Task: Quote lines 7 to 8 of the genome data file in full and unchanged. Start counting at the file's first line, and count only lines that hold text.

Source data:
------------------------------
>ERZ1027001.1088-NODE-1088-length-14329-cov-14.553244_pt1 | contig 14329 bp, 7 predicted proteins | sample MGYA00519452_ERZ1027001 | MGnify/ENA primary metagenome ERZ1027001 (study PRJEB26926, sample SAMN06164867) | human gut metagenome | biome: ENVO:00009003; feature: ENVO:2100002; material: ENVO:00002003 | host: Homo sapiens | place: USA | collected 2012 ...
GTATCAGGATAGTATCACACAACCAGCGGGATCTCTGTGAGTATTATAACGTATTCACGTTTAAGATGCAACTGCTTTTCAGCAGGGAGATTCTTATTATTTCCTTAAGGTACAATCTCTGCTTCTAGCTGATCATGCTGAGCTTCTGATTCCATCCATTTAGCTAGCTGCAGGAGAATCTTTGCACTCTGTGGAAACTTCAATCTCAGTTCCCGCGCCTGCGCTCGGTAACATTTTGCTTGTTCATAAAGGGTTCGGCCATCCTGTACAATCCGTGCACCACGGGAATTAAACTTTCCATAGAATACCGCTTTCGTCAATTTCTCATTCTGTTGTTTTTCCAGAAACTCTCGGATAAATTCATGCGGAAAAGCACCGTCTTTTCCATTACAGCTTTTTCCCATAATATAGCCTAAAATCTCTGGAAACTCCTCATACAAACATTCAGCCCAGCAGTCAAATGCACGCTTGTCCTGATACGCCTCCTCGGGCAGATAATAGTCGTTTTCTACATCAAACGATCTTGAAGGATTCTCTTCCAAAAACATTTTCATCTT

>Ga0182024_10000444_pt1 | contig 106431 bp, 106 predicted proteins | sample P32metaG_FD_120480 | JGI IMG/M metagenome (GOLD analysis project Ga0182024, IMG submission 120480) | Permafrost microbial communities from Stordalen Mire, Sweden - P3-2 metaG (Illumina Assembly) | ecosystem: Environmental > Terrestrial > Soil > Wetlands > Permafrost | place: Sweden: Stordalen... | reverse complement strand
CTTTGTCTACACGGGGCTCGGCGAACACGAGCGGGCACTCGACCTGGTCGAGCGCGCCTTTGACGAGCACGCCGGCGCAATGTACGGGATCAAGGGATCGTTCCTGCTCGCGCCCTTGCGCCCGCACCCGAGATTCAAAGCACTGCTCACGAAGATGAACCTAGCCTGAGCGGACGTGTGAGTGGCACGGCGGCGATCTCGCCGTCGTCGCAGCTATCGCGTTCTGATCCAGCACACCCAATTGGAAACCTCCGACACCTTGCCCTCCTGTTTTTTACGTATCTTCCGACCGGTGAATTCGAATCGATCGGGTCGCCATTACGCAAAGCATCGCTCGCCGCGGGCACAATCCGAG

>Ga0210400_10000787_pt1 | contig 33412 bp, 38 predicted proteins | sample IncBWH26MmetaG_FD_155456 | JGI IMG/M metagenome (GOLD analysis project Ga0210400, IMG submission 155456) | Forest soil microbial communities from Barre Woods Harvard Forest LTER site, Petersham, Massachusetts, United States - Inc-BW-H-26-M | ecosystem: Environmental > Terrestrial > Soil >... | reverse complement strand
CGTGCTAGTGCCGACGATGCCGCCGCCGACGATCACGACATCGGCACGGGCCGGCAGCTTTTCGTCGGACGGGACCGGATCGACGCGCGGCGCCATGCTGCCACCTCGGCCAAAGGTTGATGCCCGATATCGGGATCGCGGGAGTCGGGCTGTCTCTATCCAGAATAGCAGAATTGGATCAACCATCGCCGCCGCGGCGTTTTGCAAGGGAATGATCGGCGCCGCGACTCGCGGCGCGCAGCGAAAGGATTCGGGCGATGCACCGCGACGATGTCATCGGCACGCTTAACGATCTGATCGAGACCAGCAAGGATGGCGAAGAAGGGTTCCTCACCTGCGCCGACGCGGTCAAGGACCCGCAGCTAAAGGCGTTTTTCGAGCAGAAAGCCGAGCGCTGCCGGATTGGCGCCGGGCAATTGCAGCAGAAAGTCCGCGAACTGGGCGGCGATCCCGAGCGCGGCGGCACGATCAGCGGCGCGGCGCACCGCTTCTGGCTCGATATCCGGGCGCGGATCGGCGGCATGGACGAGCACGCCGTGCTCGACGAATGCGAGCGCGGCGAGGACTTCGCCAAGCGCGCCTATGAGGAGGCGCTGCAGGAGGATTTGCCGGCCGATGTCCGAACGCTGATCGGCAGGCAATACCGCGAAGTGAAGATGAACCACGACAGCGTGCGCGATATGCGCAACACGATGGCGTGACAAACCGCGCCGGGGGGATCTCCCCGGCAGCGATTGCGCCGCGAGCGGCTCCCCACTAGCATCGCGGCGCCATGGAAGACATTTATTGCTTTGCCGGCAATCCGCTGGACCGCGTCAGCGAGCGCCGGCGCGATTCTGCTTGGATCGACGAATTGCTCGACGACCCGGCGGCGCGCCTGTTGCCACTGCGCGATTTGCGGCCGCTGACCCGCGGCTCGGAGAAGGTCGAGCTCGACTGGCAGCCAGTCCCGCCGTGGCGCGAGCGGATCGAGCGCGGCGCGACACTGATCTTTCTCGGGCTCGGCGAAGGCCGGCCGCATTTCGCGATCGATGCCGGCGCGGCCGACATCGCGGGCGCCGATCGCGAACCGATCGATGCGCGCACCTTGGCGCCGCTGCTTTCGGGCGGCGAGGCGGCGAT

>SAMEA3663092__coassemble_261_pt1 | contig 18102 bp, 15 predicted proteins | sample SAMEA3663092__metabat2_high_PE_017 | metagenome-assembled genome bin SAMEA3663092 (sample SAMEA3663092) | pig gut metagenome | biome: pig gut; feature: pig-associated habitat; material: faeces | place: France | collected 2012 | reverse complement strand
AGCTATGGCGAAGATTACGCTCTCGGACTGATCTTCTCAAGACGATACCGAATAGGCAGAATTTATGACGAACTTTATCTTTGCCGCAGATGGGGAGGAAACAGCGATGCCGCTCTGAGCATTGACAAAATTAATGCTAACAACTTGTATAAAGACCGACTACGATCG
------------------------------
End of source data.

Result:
>SAMEA3663092__coassemble_261_pt1 | contig 18102 bp, 15 predicted proteins | sample SAMEA3663092__metabat2_high_PE_017 | metagenome-assembled genome bin SAMEA3663092 (sample SAMEA3663092) | pig gut metagenome | biome: pig gut; feature: pig-associated habitat; material: faeces | place: France | collected 2012 | reverse complement strand
AGCTATGGCGAAGATTACGCTCTCGGACTGATCTTCTCAAGACGATACCGAATAGGCAGAATTTATGACGAACTTTATCTTTGCCGCAGATGGGGAGGAAACAGCGATGCCGCTCTGAGCATTGACAAAATTAATGCTAACAACTTGTATAAAGACCGACTACGATCG